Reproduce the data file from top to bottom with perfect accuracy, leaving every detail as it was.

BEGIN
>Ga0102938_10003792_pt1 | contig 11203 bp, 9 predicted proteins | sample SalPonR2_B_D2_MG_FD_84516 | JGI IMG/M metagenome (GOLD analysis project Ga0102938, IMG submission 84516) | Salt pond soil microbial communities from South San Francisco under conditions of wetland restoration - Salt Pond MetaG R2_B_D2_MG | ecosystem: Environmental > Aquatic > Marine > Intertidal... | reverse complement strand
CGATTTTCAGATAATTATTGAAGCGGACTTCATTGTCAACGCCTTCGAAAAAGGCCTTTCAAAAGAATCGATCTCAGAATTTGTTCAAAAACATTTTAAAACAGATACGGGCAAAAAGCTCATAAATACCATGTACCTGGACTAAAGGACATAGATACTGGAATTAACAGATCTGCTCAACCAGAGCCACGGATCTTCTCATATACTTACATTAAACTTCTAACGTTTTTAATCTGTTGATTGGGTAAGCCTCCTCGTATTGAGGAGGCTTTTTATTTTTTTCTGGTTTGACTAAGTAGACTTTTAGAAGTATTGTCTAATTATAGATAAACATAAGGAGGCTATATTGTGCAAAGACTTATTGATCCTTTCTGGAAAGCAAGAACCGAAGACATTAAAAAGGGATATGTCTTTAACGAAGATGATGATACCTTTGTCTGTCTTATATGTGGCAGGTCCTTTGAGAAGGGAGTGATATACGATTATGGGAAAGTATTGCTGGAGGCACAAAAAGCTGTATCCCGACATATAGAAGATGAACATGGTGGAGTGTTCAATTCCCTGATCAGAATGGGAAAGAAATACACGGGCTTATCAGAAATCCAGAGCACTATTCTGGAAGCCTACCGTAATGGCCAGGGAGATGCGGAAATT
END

>Ga0102938_10003792_pt1 | contig 11203 bp, 9 predicted proteins | sample SalPonR2_B_D2_MG_FD_84516 | JGI IMG/M metagenome (GOLD analysis project Ga0102938, IMG submission 84516) | Salt pond soil microbial communities from South San Francisco under conditions of wetland restoration - Salt Pond MetaG R2_B_D2_MG | ecosystem: Environmental > Aquatic > Marine > Intertidal... | reverse complement strand
CGATTTTCAGATAATTATTGAAGCGGACTTCATTGTCAACGCCTTCGAAAAAGGCCTTTCAAAAGAATCGATCTCAGAATTTGTTCAAAAACATTTTAAAACAGATACGGGCAAAAAGCTCATAAATACCATGTACCTGGACTAAAGGACATAGATACTGGAATTAACAGATCTGCTCAACCAGAGCCACGGATCTTCTCATATACTTACATTAAACTTCTAACGTTTTTAATCTGTTGATTGGGTAAGCCTCCTCGTATTGAGGAGGCTTTTTATTTTTTTCTGGTTTGACTAAGTAGACTTTTAGAAGTATTGTCTAATTATAGATAAACATAAGGAGGCTATATTGTGCAAAGACTTATTGATCCTTTCTGGAAAGCAAGAACCGAAGACATTAAAAAGGGATATGTCTTTAACGAAGATGATGATACCTTTGTCTGTCTTATATGTGGCAGGTCCTTTGAGAAGGGAGTGATATACGATTATGGGAAAGTATTGCTGGAGGCACAAAAAGCTGTATCCCGACATATAGAAGATGAACATGGTGGAGTGTTCAATTCCCTGATCAGAATGGGAAAGAAATACACGGGCTTATCAGAAATCCAGAGCACTATTCTGGAAGCCTACCGTAATGGCCAGGGAGATGCGGAAATT